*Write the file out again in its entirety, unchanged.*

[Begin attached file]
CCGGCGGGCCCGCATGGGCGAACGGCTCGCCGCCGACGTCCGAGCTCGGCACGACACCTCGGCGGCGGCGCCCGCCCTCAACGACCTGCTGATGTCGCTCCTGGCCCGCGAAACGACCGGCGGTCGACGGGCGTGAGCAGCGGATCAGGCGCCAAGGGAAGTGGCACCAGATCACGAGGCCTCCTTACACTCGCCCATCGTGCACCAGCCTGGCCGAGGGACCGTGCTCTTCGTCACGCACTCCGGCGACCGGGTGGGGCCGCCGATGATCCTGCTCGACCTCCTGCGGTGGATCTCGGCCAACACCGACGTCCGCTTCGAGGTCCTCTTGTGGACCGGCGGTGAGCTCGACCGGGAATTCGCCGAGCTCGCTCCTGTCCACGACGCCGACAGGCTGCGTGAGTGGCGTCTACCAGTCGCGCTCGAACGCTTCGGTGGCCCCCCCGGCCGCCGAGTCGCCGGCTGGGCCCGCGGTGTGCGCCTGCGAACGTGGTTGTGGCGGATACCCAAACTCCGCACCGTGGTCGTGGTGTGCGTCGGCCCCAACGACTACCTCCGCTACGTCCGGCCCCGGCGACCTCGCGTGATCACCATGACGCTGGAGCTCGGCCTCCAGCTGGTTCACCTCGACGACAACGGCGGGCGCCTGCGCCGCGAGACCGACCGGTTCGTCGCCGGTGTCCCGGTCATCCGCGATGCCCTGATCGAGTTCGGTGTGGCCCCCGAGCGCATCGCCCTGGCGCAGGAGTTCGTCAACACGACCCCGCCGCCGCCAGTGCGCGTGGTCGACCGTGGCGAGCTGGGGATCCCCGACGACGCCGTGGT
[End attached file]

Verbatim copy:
CCGGCGGGCCCGCATGGGCGAACGGCTCGCCGCCGACGTCCGAGCTCGGCACGACACCTCGGCGGCGGCGCCCGCCCTCAACGACCTGCTGATGTCGCTCCTGGCCCGCGAAACGACCGGCGGTCGACGGGCGTGAGCAGCGGATCAGGCGCCAAGGGAAGTGGCACCAGATCACGAGGCCTCCTTACACTCGCCCATCGTGCACCAGCCTGGCCGAGGGACCGTGCTCTTCGTCACGCACTCCGGCGACCGGGTGGGGCCGCCGATGATCCTGCTCGACCTCCTGCGGTGGATCTCGGCCAACACCGACGTCCGCTTCGAGGTCCTCTTGTGGACCGGCGGTGAGCTCGACCGGGAATTCGCCGAGCTCGCTCCTGTCCACGACGCCGACAGGCTGCGTGAGTGGCGTCTACCAGTCGCGCTCGAACGCTTCGGTGGCCCCCCCGGCCGCCGAGTCGCCGGCTGGGCCCGCGGTGTGCGCCTGCGAACGTGGTTGTGGCGGATACCCAAACTCCGCACCGTGGTCGTGGTGTGCGTCGGCCCCAACGACTACCTCCGCTACGTCCGGCCCCGGCGACCTCGCGTGATCACCATGACGCTGGAGCTCGGCCTCCAGCTGGTTCACCTCGACGACAACGGCGGGCGCCTGCGCCGCGAGACCGACCGGTTCGTCGCCGGTGTCCCGGTCATCCGCGATGCCCTGATCGAGTTCGGTGTGGCCCCCGAGCGCATCGCCCTGGCGCAGGAGTTCGTCAACACGACCCCGCCGCCGCCAGTGCGCGTGGTCGACCGTGGCGAGCTGGGGATCCCCGACGACGCCGTGGT